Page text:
I hope this has been helpful!

Laz

Hello Team,
It was comprehensive until I got to the final statement. So what’s the point of having uplinkfast if there is still a delay in convergence time? If you could shed some light on this, that would be great.

Hi Team,

  1. I did this in lab , it immediately turned up and moved to Root state(FWD) in 2secs. As you stated that it takes time since there is working root port. but in my lab it was not so.

  2. Why has the bridge priority increased to 49152 and the interface cost to 3100 for the bridge that has uplinkfast enabled?.

  3. What would be the convergence time for selecting root bridge? .The reason i am asking this is as i did couple of tests in LAB where i dont see the constructive convergence time for selecting root bridge. I did play around the root ID on different switches but the time seems not same for all. So confused on this. Please clarify on this

Hello Sathish

I understand the confusion. If you look at the initial link failure between SW1 and SW3, you can see that on SW3 the port that failed was a root port!! Because SW3 no longer had a root port, it needed to reconvervge quickly to reestablish connectivity and return to a state of stability.

Now when the link came back up, SW3 already had a root port, and the STP topology was already stable, so there was no need to quickly change states. That’s why there is a delay, because the topology is already stable, and the delay will not affect connectivity or the forwarding of traffic.

This delay is important because it ensures that if a port is flapping, the STP topology won’t also flap. Imagine the link between SW1 and SW3 continues to go up and down (flapping). If there was no root port delay timer, the STP topology would continually try to reconverge, resulting in instability. The delay however results in Fa0/16 on SW3 remaining the root port during flapping, and traffic would be forwarded without any problems. Does that make sense?

I hope this has been helpful!

Laz

This is the behavior of Uplinkfast. This is done in order to prevent the local switch from becoming the root and to be used as a transit to the root.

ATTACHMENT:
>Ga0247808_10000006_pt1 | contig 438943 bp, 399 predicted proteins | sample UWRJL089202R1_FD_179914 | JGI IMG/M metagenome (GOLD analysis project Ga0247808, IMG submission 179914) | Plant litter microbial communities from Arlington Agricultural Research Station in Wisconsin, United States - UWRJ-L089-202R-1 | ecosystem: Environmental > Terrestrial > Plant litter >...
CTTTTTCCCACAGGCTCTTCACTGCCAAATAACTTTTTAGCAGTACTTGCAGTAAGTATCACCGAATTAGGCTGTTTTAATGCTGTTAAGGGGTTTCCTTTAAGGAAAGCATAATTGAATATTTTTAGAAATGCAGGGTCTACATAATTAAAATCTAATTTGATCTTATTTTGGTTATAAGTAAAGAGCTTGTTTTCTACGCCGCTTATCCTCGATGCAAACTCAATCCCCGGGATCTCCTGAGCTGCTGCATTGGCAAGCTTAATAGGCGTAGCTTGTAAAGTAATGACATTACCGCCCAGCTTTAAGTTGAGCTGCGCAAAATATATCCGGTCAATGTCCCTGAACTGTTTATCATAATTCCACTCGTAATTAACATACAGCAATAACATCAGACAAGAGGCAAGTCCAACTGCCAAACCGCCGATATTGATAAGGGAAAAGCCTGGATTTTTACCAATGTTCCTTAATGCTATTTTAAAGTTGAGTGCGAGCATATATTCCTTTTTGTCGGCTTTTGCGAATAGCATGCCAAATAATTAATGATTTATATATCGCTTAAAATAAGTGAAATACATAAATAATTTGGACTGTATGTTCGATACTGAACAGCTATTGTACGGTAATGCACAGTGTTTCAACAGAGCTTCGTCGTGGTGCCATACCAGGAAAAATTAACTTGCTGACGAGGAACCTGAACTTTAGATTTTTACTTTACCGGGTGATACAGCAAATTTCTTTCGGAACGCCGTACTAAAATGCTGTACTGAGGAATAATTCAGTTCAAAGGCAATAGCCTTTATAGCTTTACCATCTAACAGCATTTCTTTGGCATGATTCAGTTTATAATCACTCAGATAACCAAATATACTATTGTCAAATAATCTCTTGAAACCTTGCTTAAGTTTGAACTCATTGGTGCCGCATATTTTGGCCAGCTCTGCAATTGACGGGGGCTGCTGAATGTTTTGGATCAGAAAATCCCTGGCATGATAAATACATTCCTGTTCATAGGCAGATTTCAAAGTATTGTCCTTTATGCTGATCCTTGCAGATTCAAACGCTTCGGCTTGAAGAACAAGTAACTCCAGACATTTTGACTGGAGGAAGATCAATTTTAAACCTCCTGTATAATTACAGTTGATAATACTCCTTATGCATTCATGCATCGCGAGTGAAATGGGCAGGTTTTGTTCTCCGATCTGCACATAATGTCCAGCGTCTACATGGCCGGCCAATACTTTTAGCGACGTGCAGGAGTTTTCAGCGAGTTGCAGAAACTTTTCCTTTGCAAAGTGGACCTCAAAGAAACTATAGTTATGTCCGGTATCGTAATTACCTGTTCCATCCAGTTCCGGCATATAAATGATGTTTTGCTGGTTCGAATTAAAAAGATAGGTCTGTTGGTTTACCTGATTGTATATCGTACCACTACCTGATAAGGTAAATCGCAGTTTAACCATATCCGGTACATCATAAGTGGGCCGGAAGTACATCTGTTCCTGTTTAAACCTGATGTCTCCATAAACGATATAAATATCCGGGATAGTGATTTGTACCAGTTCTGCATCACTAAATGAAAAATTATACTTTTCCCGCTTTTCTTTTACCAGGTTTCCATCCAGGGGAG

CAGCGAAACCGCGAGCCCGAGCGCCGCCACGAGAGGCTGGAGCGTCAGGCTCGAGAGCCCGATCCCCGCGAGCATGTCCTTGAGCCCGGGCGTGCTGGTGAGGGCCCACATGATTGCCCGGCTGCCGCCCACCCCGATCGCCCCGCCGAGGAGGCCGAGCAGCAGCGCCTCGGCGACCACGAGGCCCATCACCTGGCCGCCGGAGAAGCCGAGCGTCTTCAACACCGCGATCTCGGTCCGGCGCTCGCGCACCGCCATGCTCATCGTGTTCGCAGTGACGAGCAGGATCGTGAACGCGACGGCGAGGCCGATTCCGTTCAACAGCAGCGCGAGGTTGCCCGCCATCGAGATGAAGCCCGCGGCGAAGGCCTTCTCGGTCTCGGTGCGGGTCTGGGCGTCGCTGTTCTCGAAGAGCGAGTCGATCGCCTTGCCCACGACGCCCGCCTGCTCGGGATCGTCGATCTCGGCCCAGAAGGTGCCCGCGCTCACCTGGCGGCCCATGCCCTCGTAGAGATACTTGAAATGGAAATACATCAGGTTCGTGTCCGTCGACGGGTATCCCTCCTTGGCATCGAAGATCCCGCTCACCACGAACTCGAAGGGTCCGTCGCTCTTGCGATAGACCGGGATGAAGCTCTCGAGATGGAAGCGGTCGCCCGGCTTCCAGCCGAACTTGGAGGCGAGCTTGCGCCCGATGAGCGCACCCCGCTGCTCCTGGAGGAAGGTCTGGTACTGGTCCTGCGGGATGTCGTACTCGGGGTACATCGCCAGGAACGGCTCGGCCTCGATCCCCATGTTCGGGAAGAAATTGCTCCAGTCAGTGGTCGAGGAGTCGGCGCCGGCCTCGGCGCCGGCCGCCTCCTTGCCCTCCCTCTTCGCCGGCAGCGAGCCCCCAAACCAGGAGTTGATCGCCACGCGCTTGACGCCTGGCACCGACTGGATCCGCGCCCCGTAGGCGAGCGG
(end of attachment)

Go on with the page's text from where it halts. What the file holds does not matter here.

The uplinkfast feature is supposed to be used in leaf/node switches.

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Hello Sathish

Strictly speaking, Uplinkfast will employ the root port delay timer whenever the original root port that failed comes back up. That delay timer according to Cisco is 50 seconds and is not configurable.

However, there could be several reasons for the behavior you are seeing.

  • UplinkFast is not part of the original STP design, it is a Cisco enhancement designed to improve convergence, so its implementation may vary from platform to platform.
  • The behavior described in the lesson is for the original 802.1D standard. Using a different type of STP may affect the behavior of uplinkfast.
  • For example, if the default STP version on your device is RSTP, then the Uplinkfast configuration will have little effect because RSTP inherently reconverges quickly and ignores any uplinkfast configurations.

When you enable UplinkFast on a switch, it increases the bridge priority to 49152 to ensure that the switch won’t become the root bridge, since UplinkFast is designed for non-root switches. The interface cost is increased to 3100 to prevent the switch from becoming a designated switch on any of the connected segments.

The convergence time for selecting a root bridge can vary based on several factors, such as the number of switches in your network, the speed of your links, the current load on your network, and the specific STP enhancements you have enabled (like RSTP, UplinkFast, or BackboneFast). It’s normal to see some variability in convergence time during your lab tests. If you want to speed up the convergence time, you can consider enabling RSTP or tuning your STP timers.

I hope this has been helpful!

Laz